Friday, July 13, 2012

The Wax study has serious flaws

I've been crunching the numbers myself for years. I've never been in any doubt about them, but it's nice to see confirmation in the literature. The largest homebirth study ever done shows that homebirth triples the rate of neonatal death.

Maternal and newborn outcomes in planned homebirth: a meta-analysis will be published in the September issue of the American Journal of Obstetrics and Gynecology. I was fortunate to obtain an advance copy. More than 342,000 homebirths were compared to more than 207,000 hospital births. The data was obtained by pooling 12 major studies from a variety of countries. These studies include the recent DeJonge study from The Netherlands and the Janssen study from Canada. There are also studies from the US, the UK, Australia and Sweden.

The 12 studies were culled from a search of the scientific literature comparing planned homebirth to hospital birth. Only those studies that used the intended place of birth, as opposed to the actual place of birth, are included. That's important because many homebirth studies look at actual place of birth and thereby include homebirth transfers in the hospital group, skewing the results.

Not surprisingly, the rate of interventions was lower in the homebirth group:

Planned home births experienced significantly fewer medical interventions including epidural analgesia, electronic fetal heart rate monitoring, episiotomy, and operative vaginal and cesarean deliveries. Likewise, women intending home deliveries hadfewer infections, 3-degree lacerations [or greater], perineal and vaginal lacerations, hemorrhages, and retained placentas.
Unfortunately, that lower rate of interventions resulted in a higher rate of neonatal death:
... the overall neonatal death rate was almost twice as high in planned home vs planned hospital births, and almost tripled among nonanomalous neonates. Importantly, these latter observations were consistent across all studies examining
neonatal mortality, regardless of the covered time period...
These findings are troubling:
Of concern, this investigation identified a doubling and tripling of the neonatal mortality rate overall and among nonanomalous offspring, respectively, in planned home compared to planned hospital births. This finding is particularly robust considering the homogeneity of the observation across studies. It is especially striking as women planning home births were of similar and often lower obstetric risk than those planning hospital births. The planned home delivery group commonly exhibited fewer obstetric risk factors such as excessive body mass index, nulliparity, prior cesarean, and previous pregnancy complications.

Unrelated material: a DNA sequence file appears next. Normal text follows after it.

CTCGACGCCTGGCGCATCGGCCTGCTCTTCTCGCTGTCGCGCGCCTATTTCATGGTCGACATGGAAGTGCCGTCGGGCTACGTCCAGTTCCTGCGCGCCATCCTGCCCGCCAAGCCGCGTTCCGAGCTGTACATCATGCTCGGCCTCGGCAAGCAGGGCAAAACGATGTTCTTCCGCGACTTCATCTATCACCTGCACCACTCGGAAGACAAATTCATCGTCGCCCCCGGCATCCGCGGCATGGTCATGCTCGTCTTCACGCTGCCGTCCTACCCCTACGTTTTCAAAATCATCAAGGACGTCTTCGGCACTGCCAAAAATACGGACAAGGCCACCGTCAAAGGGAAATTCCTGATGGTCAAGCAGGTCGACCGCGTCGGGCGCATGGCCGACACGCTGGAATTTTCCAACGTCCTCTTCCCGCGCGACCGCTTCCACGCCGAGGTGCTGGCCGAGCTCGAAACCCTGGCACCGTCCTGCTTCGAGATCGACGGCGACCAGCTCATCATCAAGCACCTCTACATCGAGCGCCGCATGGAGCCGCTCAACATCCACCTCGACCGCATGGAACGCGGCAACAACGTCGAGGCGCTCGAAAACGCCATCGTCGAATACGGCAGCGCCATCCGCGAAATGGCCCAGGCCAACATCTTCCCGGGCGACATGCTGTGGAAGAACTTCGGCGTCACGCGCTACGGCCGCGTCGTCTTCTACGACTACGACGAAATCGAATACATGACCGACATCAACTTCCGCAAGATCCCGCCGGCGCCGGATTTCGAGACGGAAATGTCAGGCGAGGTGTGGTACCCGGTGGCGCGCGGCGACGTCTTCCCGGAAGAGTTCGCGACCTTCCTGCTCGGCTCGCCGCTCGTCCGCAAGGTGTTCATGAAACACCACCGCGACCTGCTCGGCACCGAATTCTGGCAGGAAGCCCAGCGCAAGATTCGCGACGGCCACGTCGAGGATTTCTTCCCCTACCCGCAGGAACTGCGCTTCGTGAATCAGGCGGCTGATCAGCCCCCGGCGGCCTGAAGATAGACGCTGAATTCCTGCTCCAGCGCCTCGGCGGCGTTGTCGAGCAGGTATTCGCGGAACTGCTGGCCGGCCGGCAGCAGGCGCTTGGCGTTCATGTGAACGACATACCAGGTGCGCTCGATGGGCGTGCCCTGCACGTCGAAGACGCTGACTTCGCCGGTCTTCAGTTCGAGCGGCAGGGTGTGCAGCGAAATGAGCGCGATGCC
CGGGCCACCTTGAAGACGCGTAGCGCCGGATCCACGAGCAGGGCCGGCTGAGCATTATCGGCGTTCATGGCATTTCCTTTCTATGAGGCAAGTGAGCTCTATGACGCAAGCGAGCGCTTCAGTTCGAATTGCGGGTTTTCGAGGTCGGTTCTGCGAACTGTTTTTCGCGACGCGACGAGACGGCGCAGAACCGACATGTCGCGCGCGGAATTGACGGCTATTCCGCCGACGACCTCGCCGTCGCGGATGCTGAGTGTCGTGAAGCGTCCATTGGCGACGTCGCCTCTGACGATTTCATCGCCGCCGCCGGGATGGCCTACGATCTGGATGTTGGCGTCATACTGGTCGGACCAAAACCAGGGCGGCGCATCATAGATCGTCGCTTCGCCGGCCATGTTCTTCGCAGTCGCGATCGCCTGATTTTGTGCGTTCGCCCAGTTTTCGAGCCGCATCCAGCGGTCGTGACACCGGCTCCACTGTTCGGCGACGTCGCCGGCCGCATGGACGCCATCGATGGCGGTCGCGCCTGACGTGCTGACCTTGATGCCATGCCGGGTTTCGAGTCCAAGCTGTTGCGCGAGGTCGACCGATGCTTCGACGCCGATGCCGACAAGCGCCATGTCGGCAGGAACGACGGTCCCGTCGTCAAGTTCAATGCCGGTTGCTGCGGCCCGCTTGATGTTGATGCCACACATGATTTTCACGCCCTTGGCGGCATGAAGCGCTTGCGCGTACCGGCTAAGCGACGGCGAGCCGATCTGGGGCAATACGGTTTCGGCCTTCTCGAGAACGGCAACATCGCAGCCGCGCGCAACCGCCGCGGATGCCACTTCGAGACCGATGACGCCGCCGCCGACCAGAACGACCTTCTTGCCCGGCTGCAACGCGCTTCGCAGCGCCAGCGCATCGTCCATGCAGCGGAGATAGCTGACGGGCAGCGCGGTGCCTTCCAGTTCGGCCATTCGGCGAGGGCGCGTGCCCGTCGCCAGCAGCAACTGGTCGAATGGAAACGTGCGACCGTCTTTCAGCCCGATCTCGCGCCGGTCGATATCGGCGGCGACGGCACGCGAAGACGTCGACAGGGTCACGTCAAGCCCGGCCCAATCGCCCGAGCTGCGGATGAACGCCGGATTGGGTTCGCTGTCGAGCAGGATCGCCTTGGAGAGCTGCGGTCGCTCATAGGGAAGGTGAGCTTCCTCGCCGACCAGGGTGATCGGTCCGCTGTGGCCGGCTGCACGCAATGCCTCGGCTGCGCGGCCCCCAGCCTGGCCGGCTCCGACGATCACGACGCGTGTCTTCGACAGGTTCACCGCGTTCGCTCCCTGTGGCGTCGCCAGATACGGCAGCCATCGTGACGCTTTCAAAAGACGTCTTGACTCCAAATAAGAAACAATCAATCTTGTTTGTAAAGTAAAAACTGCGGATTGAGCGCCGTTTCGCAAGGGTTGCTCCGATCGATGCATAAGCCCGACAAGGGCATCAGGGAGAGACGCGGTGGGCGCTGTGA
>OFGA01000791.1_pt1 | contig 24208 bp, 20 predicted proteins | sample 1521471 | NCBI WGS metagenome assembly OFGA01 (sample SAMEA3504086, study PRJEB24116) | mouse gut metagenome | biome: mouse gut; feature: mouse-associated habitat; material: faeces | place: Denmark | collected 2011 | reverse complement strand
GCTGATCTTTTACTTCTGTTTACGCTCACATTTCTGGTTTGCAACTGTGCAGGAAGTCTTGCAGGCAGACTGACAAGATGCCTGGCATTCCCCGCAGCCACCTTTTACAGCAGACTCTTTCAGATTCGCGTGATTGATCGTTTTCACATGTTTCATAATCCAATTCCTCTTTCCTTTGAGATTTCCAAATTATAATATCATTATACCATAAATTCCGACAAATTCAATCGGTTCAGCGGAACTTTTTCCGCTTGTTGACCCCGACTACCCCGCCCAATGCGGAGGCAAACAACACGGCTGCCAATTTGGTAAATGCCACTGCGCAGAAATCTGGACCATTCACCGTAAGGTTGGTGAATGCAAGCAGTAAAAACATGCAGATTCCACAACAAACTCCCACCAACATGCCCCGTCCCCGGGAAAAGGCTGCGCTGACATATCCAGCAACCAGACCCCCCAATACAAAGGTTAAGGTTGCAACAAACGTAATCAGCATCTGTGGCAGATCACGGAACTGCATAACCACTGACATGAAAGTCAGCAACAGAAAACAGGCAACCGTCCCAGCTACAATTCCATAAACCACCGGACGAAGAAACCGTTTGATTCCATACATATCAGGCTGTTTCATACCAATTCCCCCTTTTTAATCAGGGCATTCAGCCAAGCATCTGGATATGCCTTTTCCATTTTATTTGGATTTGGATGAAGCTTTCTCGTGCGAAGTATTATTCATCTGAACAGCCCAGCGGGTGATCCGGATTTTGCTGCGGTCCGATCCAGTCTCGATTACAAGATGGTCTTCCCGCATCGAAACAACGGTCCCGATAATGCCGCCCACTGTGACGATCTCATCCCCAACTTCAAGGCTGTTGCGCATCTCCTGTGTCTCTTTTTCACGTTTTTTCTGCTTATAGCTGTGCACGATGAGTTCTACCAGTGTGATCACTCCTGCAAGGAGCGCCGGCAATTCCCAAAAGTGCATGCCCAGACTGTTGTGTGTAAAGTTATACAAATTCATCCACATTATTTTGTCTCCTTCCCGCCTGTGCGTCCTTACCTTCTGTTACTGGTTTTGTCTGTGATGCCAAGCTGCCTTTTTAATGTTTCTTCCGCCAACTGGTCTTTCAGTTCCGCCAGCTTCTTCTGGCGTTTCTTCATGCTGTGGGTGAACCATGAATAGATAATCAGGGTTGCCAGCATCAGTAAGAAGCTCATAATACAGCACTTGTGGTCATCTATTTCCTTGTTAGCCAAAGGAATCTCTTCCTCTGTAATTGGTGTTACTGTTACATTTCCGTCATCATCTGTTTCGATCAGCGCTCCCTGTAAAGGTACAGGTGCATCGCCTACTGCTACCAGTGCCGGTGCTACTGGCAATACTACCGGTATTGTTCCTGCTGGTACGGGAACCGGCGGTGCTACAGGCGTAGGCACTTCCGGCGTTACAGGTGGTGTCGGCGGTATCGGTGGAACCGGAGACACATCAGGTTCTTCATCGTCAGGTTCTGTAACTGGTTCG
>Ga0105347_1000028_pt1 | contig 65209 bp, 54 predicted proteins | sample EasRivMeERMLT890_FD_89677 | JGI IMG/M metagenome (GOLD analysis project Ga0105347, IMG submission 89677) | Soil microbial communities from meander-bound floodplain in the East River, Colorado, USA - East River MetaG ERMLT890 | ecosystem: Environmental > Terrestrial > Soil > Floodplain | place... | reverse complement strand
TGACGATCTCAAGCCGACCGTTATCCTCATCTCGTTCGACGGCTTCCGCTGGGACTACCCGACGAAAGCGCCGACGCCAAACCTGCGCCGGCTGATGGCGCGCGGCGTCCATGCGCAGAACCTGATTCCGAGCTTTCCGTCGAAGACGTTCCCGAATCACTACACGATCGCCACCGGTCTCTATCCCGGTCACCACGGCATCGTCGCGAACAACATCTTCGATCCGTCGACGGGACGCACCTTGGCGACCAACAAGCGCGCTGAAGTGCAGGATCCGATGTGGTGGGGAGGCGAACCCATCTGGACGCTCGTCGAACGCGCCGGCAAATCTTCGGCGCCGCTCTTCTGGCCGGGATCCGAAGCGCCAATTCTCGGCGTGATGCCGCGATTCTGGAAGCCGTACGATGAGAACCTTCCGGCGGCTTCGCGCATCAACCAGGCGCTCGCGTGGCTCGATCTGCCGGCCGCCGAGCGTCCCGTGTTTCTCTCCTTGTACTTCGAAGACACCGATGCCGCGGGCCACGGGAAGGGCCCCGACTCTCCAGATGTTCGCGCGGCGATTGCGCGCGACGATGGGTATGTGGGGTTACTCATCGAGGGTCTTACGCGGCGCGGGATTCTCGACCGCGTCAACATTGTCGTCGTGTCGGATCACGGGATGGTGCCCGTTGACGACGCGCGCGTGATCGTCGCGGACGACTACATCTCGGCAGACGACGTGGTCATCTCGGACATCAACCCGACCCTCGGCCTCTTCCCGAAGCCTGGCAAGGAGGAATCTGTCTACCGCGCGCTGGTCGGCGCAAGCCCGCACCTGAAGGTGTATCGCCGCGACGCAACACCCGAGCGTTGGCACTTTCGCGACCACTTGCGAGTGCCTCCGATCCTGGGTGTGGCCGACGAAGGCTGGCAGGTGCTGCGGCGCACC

Why was the neonatal death rate higher in the planned homebirth group?
... 2 cohort studies implicated intrapartum asphyxia in 31% and 52% of planned home delivery perinatal deaths. The past 2 decades have seen a significant decrease in such deaths, with evidence suggesting fewer fetuses experiencing intrapartum anoxia. Speculative explanations for the trend include more liberal use of ultrasound, electronic fetal heart rate monitoring, fetal acid-base assessment, labor induction, and cesarean delivery. Our findings, considered in light of these observations, raise the question of a link between the increased neonatal mortality among planned home births and the decreased obstetric intervention in this group.
I'd like to tell you that this study is rock solid, since it confirms what I have been writing for years. Unfortunately, the study has some serious flaws. First, it includes some data collected more than two decades ago. Second, it includes some papers that looked at very small numbers of births. Third, while it found a dramatically increased risk of neonatal mortality, it found no difference in perinatal mortality. This is not what we would expect if the excess deaths were due to intrapartum stillbirths or failed resuscitations.

The meta-analysis include two large studies from The Netherlands and Canada, both of which showed no difference in perinatal and neonatal mortality rates. The other 10 studies (from the US, the UK, Sweden and Australia) did show increased rates of perinatal and neonatal death. It seems to me that the take home message of the study is not that homebirth is unsafe, but that homebirth can only be safe when practiced by highly trained midwives, fully integrated into the hospital system in countries with strict criteria for homebirth and dedicated transport systems for emergencies. In other words, homebirth is safe in The Netherlands and Canada, but no where else.

This piece first appeared on The Skeptical OB in July 2010.

No comments:

Post a Comment